Trade unions and employers today agreed measures designed to end the gridlock in European social dialogue and better address joint challenges like climate change and digitalisation.

The appointment of a social dialogue envoy within the European Commission is part of the plans to increase cooperation set out in the declaration agreed at the Val Duchesse summit today.

The envoy will support social dialogue at national and European level, as well as responding to breakdowns in social dialogue raised jointly by the social partners through a new alert system.

The new role is being created in an effort to return to the vision for European social dialogue set out by Jacques Delors at the first Val Duchesse social summit that took place on this day in 1985.

Pact for Social Dialogue

In June last year, three European employers’ organisations signed a social dialogue work programme with the ETUC which included a commitment to negotiate a legally binding agreement on telework to be implemented in the form of a directive.

However, after negotiations lasting more than a year, two of the three employers’ organisations refused to put forward any text.

The summit called by Jacques Delors in 1985 marked the end of similar difficulties in social dialogue and began a process which resulted in the first joint union-employer positions, including on new technologies.

Unions and employers have agreed today to undertake a series of meetings to agree what further measures are needed to strengthen social dialogue, with a view to concluding a Pact for Social Dialogue in early 2025.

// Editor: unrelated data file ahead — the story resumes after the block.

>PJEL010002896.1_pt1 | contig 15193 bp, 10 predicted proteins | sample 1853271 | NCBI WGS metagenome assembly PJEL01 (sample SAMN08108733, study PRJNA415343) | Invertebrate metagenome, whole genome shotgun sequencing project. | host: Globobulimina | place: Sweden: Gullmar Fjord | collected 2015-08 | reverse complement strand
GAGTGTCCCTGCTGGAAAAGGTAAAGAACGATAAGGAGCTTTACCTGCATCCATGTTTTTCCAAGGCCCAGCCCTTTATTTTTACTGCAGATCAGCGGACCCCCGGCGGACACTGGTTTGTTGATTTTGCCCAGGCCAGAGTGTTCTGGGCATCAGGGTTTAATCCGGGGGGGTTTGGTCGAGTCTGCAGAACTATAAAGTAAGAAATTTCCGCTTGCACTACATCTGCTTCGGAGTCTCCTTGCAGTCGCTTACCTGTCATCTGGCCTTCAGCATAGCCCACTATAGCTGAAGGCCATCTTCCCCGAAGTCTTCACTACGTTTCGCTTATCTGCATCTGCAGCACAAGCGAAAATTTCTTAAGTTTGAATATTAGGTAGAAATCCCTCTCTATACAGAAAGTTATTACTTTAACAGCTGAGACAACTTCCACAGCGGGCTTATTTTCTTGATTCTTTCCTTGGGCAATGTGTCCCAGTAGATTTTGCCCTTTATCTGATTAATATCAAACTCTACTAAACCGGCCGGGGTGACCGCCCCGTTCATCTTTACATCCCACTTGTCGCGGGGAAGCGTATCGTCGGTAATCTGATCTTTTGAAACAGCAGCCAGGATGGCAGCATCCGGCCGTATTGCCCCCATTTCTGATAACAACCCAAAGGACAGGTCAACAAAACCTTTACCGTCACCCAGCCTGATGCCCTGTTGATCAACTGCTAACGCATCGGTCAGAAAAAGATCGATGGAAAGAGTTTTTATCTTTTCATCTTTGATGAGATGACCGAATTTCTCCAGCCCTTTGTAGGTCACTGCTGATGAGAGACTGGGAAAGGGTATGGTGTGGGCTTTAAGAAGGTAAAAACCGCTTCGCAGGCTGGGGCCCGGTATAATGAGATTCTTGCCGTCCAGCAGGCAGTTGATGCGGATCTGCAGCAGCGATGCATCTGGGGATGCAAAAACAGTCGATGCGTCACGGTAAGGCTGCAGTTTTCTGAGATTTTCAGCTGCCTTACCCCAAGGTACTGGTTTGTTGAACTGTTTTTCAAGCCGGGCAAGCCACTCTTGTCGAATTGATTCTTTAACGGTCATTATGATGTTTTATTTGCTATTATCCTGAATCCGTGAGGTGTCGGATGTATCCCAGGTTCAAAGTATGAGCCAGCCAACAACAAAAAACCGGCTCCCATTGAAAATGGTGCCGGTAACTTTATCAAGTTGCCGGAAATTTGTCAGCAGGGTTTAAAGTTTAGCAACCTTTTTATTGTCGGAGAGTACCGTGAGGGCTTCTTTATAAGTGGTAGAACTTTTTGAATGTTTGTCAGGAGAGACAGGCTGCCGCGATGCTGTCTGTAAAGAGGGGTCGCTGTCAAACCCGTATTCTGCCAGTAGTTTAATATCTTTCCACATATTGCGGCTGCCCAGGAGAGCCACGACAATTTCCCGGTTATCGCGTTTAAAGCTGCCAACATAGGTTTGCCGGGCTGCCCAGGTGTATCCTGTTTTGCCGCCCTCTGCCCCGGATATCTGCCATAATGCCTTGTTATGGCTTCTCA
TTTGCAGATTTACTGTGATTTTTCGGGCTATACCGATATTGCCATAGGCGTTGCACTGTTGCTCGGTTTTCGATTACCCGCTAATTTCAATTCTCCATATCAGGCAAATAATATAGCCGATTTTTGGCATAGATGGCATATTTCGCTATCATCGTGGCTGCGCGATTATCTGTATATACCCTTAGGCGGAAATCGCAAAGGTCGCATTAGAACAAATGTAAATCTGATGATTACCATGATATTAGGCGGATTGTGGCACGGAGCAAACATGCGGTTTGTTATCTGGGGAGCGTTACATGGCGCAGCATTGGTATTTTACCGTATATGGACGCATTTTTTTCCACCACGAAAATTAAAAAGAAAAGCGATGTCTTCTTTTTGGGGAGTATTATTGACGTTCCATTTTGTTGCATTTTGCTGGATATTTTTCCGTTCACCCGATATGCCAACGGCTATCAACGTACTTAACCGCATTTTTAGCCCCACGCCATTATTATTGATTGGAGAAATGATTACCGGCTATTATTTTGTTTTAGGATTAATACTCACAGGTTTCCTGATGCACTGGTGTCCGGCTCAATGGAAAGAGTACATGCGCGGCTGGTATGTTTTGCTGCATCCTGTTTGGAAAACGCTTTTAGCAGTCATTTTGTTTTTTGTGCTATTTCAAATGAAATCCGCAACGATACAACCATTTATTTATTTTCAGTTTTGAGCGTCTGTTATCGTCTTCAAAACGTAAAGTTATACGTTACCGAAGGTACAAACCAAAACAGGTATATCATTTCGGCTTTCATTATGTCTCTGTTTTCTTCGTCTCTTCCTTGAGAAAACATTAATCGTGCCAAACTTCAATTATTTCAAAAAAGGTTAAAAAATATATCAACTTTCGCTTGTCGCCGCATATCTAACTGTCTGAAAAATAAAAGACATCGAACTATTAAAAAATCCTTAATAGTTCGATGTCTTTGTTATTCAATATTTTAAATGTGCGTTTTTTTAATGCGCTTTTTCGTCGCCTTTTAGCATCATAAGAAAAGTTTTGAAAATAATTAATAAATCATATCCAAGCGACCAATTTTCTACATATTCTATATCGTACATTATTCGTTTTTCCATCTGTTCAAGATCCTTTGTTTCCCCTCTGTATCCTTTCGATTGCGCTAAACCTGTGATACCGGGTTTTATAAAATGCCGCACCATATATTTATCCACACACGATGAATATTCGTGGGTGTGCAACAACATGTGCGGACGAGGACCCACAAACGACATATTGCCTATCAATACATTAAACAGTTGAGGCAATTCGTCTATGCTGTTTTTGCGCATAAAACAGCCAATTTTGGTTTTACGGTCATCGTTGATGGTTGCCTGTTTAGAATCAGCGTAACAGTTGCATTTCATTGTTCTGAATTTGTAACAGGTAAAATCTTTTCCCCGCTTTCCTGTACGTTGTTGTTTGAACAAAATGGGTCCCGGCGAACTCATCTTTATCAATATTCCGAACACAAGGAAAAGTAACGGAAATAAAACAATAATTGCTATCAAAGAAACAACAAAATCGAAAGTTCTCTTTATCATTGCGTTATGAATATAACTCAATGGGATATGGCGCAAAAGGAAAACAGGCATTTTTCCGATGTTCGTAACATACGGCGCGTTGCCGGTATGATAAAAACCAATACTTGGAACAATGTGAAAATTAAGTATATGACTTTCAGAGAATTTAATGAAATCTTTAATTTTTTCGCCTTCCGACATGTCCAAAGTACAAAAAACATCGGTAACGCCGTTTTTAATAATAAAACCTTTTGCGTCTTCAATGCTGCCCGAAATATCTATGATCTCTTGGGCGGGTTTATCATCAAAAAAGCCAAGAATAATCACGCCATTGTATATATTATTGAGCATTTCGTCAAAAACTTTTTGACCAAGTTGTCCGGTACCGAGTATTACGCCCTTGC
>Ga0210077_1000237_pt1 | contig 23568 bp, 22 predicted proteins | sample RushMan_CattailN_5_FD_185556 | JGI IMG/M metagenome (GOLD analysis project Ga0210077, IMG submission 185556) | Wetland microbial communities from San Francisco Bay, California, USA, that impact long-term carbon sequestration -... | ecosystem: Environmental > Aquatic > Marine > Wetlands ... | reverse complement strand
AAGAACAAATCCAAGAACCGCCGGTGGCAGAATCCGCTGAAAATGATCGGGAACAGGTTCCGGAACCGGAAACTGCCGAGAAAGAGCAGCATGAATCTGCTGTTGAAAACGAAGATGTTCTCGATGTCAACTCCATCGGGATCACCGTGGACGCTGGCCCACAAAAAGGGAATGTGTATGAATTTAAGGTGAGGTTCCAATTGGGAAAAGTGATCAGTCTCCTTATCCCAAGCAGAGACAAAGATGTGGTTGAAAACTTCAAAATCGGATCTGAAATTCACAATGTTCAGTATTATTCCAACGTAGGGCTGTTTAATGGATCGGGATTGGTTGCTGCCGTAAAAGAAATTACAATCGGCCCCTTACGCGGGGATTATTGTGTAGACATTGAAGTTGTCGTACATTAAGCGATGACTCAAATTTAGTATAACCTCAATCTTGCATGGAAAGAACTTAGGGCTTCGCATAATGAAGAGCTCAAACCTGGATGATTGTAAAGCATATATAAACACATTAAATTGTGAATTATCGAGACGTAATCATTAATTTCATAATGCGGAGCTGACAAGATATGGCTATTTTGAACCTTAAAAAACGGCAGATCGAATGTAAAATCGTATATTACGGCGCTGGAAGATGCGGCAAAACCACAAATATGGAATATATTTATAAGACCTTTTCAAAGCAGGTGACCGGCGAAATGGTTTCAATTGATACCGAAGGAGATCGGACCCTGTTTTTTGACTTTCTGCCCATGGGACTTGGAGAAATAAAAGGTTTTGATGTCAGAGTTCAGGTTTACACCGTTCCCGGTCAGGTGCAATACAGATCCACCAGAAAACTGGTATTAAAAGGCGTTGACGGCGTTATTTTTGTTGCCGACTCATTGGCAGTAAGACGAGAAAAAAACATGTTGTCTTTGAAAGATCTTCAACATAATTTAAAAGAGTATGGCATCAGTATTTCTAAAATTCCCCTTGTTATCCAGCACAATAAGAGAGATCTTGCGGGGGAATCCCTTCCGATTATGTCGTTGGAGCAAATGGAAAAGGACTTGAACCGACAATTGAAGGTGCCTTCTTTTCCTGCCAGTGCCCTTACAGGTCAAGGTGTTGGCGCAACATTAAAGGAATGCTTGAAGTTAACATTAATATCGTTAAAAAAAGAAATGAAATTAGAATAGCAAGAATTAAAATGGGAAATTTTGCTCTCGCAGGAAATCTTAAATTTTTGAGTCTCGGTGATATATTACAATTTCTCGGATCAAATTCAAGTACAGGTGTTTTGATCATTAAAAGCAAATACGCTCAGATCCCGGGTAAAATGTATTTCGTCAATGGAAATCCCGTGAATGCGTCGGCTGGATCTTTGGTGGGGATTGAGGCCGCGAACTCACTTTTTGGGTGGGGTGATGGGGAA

Speaking at today’s summit, ETUC General Secretary Esther Lynch said:

“Our return to Val Duchesse today for another social summit could not be more timely. This Summit gives to all of us the opportunity to renew our joint commitment to social dialogue: we must defend and reinforce social dialogue and collective bargaining as fundamental pillars of the European Social Model.

“This Summit comes also after the failure of the social dialogue negotiations on telework and the right to disconnect, for which it is now important that the Commission take up the initiative and make a proposal for a Directive.

“Social dialogue that does not deliver cannot prevent progress. And, social dialogue that does not deliver cannot become the norm.

“The climate and digital transitions are having a profound impact on the world of work. We need social dialogue and collective bargaining at all levels to be supported to deliver results to improve working conditions and ensure social progress.

The joint commitment to quality jobs as the way to achieve competitiveness is critically important as is the commitment to the full implementation of the European Pillar of Social Rights.

“We need to return to the vision of a social Europe that Jacques Delors set out in Val Duchesse 39 years ago today. This can and must be the moment we start to get European social dialogue back on track. Our common engagement is of paramount importance in this endeavour.”

Full speech: EN

Tripartite Declaration for a Thriving European Social Dialogue: EN